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J Health Popul Nutr. 2006 Dec;24(4):489-97.

Birth-preparedness for maternal health: findings from Koupéla District, Burkina Faso.

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Department of International Health, Johns Hopkins Bloomberg School of Public Health, Baltimore, MD, USA.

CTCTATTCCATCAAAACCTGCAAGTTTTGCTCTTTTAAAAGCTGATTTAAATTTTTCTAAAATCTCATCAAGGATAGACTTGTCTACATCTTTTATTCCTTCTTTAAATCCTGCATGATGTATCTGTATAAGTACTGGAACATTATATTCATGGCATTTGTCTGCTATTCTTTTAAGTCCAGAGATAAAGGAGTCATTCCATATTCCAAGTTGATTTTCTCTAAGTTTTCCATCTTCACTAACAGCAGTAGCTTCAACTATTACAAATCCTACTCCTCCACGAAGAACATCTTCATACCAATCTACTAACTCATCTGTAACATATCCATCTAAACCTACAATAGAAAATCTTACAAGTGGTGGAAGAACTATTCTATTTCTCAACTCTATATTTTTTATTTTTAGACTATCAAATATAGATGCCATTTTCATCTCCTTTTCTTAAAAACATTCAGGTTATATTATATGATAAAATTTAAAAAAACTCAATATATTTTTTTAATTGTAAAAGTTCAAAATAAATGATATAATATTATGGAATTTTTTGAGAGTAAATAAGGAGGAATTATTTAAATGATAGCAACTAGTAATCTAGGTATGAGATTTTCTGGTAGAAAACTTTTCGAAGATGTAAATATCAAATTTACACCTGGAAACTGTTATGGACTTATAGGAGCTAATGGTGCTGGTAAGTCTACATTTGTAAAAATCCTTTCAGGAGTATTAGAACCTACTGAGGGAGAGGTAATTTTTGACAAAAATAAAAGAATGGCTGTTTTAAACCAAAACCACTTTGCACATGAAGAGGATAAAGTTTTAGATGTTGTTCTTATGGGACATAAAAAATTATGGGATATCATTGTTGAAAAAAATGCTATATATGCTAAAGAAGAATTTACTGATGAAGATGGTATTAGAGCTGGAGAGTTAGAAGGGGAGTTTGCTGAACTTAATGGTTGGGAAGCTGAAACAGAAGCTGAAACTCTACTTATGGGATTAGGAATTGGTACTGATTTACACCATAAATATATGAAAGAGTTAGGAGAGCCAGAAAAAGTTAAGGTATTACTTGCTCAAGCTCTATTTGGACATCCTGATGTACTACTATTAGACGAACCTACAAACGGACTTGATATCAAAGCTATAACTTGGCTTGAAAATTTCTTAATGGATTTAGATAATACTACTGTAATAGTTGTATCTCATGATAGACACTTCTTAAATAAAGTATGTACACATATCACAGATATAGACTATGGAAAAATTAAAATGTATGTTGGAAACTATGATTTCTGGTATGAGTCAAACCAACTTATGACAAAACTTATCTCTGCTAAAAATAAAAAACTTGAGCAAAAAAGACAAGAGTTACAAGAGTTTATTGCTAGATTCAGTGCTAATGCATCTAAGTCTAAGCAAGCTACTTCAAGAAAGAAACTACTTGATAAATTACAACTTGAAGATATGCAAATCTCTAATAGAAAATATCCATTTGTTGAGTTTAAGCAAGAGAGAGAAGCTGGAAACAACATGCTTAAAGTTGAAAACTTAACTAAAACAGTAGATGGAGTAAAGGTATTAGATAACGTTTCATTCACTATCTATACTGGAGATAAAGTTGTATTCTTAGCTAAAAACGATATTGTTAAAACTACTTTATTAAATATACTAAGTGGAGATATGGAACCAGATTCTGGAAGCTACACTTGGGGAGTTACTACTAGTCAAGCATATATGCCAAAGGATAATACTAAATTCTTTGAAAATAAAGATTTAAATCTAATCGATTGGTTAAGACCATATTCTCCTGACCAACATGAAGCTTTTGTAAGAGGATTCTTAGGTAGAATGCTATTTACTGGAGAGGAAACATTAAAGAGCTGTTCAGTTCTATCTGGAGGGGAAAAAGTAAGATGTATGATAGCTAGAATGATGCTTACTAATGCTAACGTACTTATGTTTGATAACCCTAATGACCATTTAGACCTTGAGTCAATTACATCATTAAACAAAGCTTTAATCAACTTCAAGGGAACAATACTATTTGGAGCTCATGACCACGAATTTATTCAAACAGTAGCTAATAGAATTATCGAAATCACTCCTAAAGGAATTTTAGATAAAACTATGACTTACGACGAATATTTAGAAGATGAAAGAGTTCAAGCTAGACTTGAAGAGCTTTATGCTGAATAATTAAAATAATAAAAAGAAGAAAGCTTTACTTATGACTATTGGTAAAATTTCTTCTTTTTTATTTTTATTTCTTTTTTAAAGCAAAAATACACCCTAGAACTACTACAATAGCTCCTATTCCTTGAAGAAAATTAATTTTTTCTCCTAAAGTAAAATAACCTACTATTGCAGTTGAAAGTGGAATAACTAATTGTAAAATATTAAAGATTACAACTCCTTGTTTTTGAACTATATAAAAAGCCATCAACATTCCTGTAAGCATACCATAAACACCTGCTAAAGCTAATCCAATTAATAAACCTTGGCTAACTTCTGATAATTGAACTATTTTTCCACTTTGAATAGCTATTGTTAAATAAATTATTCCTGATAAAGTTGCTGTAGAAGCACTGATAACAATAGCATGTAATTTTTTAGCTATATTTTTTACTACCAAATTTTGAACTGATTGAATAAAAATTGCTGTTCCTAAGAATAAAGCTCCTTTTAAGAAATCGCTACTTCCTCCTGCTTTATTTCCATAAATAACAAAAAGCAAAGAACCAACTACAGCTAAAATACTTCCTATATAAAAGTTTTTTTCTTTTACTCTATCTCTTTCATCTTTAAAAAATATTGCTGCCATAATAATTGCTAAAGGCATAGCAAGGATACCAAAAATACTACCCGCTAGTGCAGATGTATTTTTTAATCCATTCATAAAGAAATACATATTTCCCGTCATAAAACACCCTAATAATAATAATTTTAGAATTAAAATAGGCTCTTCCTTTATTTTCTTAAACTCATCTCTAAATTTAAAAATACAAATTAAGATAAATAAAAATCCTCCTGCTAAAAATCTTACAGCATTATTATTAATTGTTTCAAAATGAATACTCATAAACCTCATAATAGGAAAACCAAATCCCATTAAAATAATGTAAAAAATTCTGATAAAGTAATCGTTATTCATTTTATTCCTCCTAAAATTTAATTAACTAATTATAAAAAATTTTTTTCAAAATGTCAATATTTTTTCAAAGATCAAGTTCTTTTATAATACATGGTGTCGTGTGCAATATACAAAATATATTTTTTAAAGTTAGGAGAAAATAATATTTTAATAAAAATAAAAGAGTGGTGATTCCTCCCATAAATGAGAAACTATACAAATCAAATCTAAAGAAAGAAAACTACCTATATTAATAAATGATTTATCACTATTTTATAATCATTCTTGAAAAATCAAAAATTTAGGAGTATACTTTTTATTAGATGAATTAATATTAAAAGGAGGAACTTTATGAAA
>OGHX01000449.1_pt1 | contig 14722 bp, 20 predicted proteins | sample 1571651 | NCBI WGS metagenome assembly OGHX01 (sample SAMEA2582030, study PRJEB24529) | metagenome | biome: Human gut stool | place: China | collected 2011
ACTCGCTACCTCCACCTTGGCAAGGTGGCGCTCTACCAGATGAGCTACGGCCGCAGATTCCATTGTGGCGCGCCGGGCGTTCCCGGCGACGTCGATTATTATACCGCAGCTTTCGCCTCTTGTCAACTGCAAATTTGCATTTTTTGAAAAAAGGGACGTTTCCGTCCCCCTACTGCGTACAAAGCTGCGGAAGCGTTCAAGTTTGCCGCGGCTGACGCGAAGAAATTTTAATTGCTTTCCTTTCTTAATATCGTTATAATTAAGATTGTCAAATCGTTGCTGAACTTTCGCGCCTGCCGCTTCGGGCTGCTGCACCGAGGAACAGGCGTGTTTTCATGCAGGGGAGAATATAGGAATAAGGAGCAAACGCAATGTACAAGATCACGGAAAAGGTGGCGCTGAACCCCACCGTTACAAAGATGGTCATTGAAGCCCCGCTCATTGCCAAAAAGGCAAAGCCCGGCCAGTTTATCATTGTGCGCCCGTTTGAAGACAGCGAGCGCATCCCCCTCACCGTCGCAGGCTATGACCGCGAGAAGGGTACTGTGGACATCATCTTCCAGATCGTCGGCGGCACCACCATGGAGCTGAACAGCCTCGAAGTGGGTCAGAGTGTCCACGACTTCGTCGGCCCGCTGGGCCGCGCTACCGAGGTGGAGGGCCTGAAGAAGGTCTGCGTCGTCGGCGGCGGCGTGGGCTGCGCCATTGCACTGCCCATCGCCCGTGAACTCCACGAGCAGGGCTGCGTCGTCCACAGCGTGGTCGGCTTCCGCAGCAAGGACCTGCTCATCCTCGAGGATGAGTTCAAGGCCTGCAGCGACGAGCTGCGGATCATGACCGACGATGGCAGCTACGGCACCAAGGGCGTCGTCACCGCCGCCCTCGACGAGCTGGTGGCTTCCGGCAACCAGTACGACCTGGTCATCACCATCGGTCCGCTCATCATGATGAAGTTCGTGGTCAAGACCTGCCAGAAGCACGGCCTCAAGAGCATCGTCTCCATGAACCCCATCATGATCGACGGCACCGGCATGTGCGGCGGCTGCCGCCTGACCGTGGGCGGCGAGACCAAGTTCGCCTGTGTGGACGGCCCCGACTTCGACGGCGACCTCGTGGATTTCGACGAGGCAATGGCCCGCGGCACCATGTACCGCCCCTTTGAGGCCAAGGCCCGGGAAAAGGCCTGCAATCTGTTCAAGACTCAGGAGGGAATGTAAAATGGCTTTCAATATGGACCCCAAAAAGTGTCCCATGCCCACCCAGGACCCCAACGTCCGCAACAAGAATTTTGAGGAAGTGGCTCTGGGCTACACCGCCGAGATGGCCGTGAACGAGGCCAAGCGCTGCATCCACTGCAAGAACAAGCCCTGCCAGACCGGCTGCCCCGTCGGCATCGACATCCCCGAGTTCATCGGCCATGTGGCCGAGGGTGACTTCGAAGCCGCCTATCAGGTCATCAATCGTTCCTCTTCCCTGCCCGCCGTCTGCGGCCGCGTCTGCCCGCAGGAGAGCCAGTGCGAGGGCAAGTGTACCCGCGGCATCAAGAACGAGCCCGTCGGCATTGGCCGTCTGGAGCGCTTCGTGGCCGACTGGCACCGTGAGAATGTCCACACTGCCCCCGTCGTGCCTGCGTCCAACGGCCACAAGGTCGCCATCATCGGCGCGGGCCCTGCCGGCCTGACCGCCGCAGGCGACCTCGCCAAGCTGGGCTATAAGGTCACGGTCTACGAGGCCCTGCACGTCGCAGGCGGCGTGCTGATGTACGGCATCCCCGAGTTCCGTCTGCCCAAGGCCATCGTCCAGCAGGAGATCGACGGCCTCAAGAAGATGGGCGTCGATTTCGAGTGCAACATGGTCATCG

Maternal mortality is a global burden, with more than 500,000 women dying each year due to pregnancy and childbirth-related complications. Birth-preparedness and complication readiness is a comprehensive strategy to improve the use of skilled providers at birth, the key intervention to decrease maternal mortality. Birth-preparedness and complication readiness include many elements, including: (a) knowledge of danger signs; (b) plan for where to give birth; (c) plan for a birth attendant; (d) plan for transportation; and (e) plan for saving money. The 2003 Burkina Faso Demographic and Health Survey indicated that only 38.5% of women gave birth with the assistance of a skilled provider. The Maternal and Neonatal Health Program of JHPIEGO implemented a district-based model service-delivery system in Koupéla, Burkina Faso, during 2001-2004, to increase the use of skilled providers during pregnancy and childbirth. In 2004, a cross-sectional survey with a random sample of respondents was conducted to measure the impact of birth-preparedness and complication readiness on the use of skilled providers at birth. Of the 180 women who had given birth within 12 months of the survey, 46.1% had a plan for transportation, and 83.3% had a plan to save money. Women with these plans were more likely to give birth with the assistance of a skilled provider (p=0.07 and p=0.03 respectively). Controlling for education, parity, average distance to health facility, and the number of antenatal care visits, planning to save money was associated with giving birth with the assistance of a skilled provider (p=0.05). Qualitative interviews with women who had given birth within 12 months of the survey (n=30) support these findings. Most women saved money for delivery, but had less concrete plans for transportation. These findings highlight how birth-preparedness and complication readiness may be useful in increasing the use of skilled providers at birth, especially for women with a plan for saving money during pregnancy.

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